Mindfulness Apps: The Future of Pop Meditation

Meditation apps like headspace are making the ancient practice more portable and accessible to the everyday person.

If 2015 was the year mindfulness and meditation officially went mainstream, the focus this year will be on streamlining technology to make the practice a more readily accessible, portable commodity. Meditation apps like Headspace are geared toward ‘real people’—from Fortune 500 CEOs to Silicone Valley techies, professional athletes and Hollywood celebrities, to the British surfers Andy Puddicombe and Rich Pierson who created the app in 2010.

As a Buddhist monk turned mindful millionaire, Puddicombe removed any dogma or New Age stigma from the practice, and emphasized instead on the techniques of simple, present moment awareness—learning to acknowledge the mind’s thoughts as an observer, rather than attempting to stop thinking entirely (which is not really possible!). Though the approach stems from Buddhist thought, it remains practical in nature, likening the practice to a ‘gym membership for the mind,’ with guided 10-minute sessions complimented by straightforward videos and articles. And with over 5 million downloads of the app as of last month, it’s evident the approach is working.

The success of an app like Headspace coincides with the steady rise of mindfulness culture as science continues to prove the myriad mental and physical benefits of the ancient practice. Whether the timing was divine or strategically planned, the founders of Headspace were one of the first high-tech startups to capitalize on the demand for easy, affordable, accessible meditation—for normal people with busy lives in search of inner peace.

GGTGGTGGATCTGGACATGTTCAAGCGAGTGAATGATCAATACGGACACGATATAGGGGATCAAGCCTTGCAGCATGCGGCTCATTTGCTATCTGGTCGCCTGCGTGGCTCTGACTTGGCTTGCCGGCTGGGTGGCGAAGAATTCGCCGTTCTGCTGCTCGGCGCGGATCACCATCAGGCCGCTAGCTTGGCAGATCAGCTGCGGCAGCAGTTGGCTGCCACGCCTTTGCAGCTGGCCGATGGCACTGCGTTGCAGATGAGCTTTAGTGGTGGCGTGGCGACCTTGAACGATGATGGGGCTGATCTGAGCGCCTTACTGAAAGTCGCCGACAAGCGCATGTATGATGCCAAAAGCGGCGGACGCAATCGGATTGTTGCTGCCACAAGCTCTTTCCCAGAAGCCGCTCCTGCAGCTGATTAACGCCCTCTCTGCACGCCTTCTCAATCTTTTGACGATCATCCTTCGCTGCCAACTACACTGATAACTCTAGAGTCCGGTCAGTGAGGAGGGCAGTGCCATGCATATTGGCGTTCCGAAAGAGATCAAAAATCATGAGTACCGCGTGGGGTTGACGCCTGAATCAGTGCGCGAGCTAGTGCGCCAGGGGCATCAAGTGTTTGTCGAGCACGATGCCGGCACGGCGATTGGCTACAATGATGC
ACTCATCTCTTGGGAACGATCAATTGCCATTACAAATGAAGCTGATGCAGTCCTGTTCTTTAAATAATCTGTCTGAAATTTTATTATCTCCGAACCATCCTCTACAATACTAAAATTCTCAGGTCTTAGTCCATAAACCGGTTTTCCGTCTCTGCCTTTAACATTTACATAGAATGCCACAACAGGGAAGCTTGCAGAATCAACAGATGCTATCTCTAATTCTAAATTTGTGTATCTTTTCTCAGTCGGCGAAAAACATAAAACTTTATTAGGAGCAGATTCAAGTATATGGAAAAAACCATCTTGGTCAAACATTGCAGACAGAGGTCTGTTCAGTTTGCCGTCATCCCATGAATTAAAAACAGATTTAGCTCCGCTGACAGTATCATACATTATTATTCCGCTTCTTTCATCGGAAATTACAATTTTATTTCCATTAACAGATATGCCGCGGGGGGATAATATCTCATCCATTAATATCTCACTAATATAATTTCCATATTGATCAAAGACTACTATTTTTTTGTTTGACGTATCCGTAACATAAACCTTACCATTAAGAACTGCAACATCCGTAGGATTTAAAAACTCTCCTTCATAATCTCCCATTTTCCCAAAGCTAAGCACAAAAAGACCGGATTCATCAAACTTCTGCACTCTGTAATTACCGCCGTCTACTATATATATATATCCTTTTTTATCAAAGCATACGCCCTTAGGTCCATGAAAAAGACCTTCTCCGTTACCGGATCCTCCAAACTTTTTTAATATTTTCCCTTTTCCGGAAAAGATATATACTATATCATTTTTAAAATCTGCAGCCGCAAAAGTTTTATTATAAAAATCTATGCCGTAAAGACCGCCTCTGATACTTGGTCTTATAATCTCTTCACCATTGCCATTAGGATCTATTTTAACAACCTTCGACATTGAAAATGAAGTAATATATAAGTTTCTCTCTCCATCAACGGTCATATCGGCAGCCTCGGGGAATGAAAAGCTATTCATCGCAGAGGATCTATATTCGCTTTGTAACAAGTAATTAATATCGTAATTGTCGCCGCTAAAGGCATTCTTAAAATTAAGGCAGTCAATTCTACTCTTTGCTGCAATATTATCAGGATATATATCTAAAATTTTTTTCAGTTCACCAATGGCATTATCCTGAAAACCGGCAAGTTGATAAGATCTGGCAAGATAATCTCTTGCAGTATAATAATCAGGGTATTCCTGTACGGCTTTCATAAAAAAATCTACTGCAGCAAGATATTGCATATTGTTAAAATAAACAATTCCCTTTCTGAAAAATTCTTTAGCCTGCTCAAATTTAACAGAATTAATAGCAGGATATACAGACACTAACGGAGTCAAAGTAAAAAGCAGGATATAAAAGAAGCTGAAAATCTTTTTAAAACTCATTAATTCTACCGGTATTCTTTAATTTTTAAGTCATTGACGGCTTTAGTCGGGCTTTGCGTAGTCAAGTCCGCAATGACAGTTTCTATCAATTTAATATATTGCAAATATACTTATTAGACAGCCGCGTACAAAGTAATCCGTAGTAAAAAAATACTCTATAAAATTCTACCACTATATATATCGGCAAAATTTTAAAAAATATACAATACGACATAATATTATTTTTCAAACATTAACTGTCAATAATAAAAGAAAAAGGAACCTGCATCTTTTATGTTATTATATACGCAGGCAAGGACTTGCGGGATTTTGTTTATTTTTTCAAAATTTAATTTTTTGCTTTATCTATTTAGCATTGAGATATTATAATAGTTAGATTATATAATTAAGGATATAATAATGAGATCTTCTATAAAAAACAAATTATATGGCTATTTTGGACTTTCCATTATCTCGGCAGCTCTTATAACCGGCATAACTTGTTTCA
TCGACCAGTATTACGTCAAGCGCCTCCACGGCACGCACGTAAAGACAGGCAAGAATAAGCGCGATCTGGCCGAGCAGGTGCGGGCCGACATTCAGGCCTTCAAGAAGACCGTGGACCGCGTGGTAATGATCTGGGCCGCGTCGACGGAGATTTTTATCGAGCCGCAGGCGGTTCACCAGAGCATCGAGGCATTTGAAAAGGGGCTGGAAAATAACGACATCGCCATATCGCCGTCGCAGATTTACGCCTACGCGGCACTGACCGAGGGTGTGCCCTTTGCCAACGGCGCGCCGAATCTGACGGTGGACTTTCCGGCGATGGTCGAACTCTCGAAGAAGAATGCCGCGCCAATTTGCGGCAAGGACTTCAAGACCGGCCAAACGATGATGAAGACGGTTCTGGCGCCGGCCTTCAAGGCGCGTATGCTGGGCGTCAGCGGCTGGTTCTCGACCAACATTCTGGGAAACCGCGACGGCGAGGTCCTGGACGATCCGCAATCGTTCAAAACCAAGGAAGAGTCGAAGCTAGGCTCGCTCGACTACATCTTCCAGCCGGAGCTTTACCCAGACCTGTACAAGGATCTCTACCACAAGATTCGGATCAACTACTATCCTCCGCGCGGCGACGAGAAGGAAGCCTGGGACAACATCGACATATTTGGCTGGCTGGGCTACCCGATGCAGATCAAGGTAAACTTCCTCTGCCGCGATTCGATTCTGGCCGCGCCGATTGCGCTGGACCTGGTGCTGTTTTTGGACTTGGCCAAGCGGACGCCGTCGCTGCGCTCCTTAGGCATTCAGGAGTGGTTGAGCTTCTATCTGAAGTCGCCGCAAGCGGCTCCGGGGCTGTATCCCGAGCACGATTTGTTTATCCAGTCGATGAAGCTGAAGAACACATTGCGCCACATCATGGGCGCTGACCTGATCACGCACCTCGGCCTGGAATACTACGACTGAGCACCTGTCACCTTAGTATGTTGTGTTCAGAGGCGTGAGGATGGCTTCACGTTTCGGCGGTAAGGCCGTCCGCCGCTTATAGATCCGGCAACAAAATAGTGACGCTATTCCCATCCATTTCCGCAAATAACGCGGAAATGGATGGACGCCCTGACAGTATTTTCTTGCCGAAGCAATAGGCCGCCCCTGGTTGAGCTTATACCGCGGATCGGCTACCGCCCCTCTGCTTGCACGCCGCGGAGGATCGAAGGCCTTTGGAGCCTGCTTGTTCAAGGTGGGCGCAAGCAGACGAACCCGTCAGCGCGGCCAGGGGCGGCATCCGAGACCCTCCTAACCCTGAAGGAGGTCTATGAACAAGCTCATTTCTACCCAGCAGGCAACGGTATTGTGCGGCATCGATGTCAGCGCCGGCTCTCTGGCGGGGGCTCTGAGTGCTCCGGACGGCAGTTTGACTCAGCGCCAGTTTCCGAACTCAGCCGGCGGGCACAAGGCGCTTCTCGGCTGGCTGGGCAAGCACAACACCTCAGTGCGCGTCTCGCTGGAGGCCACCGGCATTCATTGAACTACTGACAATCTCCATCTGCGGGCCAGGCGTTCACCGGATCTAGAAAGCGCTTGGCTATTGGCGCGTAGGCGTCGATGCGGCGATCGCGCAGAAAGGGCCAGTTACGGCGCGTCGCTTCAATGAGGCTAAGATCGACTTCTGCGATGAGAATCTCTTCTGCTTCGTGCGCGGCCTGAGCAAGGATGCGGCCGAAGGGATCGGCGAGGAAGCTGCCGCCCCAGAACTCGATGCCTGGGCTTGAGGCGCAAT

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“We go to the gym to be more active in life in just the same way we meditate; so we can be more mindful and more present and enjoy our life a little bit more,” said Puddicombe. 

Puddicombe has made the TED Talks circuit and appeared on CBS’ “This Morning” with Charlie Rose. Virgin Atlantic offers Headspace in its in-flight entertainment. And employees at Google and LinkedIn have access to a companywide subscription.

“They’ve said it’s pop meditation,” Pierson said. “But if people actually use the product and they get into the content, they really understand how authentic it is.”

In addition to Headspace, there’s meditation apps such as Buddhify, Omvana, Smiling Mind and Dharma Seed. One app, Insight Timer, offers guided meditations and recorded bell chimes. “It goes off every 25 minutes to remind us to change our chant,” said Guru Jagat, who heads the Ra Ma Institute for Applied Yogic Science and Technology in Venice. “This is the future, of course,” said Jagat, 36, who has led meditations on cellphone addiction. “With these apps, you can lead a modern lifestyle and have fun and also be deeply spiritual, compassionate and calm. You don’t need to be in a cave in the Himalayas.”